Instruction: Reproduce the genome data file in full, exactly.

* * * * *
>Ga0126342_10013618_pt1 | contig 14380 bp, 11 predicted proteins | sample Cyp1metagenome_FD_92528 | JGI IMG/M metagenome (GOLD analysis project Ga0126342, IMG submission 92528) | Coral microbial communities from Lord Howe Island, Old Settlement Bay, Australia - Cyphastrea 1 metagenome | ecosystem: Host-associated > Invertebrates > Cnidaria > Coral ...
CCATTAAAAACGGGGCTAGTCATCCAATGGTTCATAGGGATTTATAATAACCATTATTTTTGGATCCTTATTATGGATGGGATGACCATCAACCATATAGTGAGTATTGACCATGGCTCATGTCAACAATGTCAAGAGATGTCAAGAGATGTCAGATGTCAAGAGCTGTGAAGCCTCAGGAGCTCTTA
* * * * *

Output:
>Ga0126342_10013618_pt1 | contig 14380 bp, 11 predicted proteins | sample Cyp1metagenome_FD_92528 | JGI IMG/M metagenome (GOLD analysis project Ga0126342, IMG submission 92528) | Coral microbial communities from Lord Howe Island, Old Settlement Bay, Australia - Cyphastrea 1 metagenome | ecosystem: Host-associated > Invertebrates > Cnidaria > Coral ...
CCATTAAAAACGGGGCTAGTCATCCAATGGTTCATAGGGATTTATAATAACCATTATTTTTGGATCCTTATTATGGATGGGATGACCATCAACCATATAGTGAGTATTGACCATGGCTCATGTCAACAATGTCAAGAGATGTCAAGAGATGTCAGATGTCAAGAGCTGTGAAGCCTCAGGAGCTCTTA